$730,000 to Retrofit Ohio River Vessel with Fumigation System,
Pittsburgh Clean Cities to Collect Before-and-After Emissions Data
The federal Maritime Administration is anteing $730,000 toward the “cutting edge” conversion of an Ohio River towboat to liquefied natural gas operation. MARAD is providing the money for the two-year program via PRCC, the Department of Energy-affiliated Pittsburgh Region Clean Cities organization.
“Results from this demonstration project will help expand the development and availability of natural gas conversion technology for smaller scale tug, tow, and harbor vessels,” MARAD says. “PRCC will collect air emissions data before and after the conversion, which will allow for operational and emissions comparisons.”
On the job in Pittsburgh…
“This public-private venture will produce the data required to further develop even cleaner and more sustainable maritime transportation options,” U.S. Transportation Secretary Anthony Foxx says in MARAD’s announcement.
Technology Suitable for Older Vessels
“The idea is to demonstrate a retrofit technology,” says a source close to the project. “Boats last a long time,” he told HHP Insight. “You have to find a way to modify currently existing vessels.”
The partners will use a fumigation system, he says, with natural gas injected via the engine’s air intake.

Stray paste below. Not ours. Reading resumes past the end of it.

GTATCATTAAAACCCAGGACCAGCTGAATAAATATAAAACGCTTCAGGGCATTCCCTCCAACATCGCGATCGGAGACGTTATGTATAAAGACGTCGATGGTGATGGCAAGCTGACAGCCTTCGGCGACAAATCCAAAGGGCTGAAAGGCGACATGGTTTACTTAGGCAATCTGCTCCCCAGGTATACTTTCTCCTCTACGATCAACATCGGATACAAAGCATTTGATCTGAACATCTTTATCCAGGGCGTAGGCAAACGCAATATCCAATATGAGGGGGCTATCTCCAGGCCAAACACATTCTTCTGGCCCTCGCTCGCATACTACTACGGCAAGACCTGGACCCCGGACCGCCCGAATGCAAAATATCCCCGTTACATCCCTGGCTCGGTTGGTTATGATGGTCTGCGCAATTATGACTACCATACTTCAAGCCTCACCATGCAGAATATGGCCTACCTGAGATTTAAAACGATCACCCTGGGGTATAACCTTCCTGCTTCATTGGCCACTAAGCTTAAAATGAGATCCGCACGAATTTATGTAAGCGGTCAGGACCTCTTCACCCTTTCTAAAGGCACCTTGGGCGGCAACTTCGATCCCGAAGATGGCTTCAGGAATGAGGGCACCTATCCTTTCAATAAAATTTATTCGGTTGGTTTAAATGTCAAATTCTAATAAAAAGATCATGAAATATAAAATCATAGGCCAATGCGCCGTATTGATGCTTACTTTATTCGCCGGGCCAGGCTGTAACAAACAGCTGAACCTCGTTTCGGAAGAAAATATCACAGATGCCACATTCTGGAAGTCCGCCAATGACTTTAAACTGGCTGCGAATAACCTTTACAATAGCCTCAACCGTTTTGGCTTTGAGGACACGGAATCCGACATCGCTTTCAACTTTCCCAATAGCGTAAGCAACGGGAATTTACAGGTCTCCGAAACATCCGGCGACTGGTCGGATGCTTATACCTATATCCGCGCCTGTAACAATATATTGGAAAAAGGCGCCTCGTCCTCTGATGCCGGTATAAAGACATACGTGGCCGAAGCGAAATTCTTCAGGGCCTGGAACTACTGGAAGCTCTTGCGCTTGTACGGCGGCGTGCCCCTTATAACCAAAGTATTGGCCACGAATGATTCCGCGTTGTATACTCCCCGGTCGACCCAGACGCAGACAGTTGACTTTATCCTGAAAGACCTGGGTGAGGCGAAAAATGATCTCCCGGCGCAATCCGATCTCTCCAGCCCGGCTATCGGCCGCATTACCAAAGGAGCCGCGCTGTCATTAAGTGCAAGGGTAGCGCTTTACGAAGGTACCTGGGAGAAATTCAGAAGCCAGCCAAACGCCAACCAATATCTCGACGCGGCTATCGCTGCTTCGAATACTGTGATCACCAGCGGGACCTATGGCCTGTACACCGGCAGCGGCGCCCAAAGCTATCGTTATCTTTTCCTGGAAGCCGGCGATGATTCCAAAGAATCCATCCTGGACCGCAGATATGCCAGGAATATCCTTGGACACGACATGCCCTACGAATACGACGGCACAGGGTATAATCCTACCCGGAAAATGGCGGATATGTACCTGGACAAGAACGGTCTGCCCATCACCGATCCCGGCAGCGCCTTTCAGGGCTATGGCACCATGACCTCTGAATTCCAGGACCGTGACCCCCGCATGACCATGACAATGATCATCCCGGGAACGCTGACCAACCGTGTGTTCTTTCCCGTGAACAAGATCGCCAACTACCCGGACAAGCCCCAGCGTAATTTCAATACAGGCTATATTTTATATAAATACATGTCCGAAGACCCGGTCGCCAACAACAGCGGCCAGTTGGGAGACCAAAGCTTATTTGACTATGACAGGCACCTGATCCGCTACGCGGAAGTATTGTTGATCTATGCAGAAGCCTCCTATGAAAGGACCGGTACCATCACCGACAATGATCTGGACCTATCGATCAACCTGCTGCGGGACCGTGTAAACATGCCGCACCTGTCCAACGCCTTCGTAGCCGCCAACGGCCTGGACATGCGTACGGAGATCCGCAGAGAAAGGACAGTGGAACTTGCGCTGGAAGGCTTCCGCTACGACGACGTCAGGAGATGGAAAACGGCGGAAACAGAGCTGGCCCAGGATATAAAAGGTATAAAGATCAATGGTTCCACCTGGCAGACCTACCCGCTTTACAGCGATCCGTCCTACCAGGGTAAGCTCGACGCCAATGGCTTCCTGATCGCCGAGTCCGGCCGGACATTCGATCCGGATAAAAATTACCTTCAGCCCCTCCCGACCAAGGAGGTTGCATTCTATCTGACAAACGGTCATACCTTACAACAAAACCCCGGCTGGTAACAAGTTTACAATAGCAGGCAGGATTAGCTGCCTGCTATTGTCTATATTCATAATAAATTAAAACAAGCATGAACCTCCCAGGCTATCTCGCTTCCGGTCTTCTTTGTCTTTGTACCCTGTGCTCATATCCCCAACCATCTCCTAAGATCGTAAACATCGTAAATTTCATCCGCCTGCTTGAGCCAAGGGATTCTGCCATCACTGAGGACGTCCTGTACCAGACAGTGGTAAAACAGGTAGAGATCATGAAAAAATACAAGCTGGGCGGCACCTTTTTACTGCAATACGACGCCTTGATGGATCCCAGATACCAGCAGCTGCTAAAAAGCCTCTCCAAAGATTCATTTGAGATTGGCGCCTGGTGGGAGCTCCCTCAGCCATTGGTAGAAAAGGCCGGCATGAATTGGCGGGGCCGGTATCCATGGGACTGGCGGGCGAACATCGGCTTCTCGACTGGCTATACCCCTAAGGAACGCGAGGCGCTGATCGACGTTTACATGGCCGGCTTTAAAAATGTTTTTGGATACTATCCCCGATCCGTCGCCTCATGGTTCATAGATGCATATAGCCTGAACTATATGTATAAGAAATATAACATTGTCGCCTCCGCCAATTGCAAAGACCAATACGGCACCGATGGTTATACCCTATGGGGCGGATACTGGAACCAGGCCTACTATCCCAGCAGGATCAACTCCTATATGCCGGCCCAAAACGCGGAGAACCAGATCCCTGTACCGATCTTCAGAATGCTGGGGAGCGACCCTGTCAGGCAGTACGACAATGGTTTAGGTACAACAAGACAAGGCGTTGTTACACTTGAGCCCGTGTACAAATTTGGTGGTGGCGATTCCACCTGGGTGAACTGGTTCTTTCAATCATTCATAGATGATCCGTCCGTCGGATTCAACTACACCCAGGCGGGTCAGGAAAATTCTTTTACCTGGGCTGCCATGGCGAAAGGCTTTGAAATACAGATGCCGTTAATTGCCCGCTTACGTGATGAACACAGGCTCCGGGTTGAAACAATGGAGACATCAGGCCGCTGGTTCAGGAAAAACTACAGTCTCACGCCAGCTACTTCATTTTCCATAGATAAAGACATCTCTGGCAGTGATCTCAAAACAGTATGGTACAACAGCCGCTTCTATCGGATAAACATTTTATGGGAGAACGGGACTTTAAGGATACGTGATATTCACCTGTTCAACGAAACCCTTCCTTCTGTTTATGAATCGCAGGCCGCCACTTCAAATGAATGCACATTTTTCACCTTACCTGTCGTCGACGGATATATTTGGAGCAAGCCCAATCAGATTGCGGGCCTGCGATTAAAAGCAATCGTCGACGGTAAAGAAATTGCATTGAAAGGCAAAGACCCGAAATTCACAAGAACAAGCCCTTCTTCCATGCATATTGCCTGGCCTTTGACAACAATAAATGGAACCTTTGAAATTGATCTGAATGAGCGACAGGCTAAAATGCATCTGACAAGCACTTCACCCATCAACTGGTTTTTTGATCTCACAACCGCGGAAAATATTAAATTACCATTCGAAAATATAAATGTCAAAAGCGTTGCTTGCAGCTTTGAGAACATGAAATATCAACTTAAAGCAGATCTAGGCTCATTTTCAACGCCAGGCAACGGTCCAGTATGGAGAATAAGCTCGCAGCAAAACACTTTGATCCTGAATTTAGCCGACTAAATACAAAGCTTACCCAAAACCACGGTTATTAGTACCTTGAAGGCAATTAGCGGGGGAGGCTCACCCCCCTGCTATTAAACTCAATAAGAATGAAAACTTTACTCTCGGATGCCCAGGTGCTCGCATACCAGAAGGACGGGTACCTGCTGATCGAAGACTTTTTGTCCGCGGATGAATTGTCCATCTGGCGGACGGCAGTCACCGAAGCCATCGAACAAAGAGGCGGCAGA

Scrubbers for Interlake’s Lee A. Tregurtha
Via a separate cooperative agreement, MARAD is to provide $500,000 to Cleveland-based Interlake Steamship Company to retrofit the Lee A. Tregurtha, which operates on the Great Lakes, with exhaust gas-scrubber technology.
“This modification will significantly reduce sulfur emissions and meet or exceed North American Emissions Control Area requirements for the 800-foot, bulk-cargo vessel,” the agency says. Interlake will provide MARAD with pre- and post-installation air emissions data, “and lessons learned on scrubber installation and operation.”
Commercial Investment Foreseen
“These investments accelerate the growth of alternative fuel and environmental technologies throughout the United States’ maritime industry,” Maritime Administrator Paul ‘Chip’ Jaenichen says in the agency release.
“These projects will yield data that will support future commercial investment decisions and will provide lasting benefits for our nation while helping us reduce the industry’s environmental footprint,” he said.
These two projects are part of MARAD’s Maritime Environmental and Technical Assistance Program. The META program is administered by the Maritime Administration’s Office of Environment. It “is designed to foster collaboration with maritime stakeholders to address emerging environmental challenges.”
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Source: Maritime Administration with HHP Insight follow-up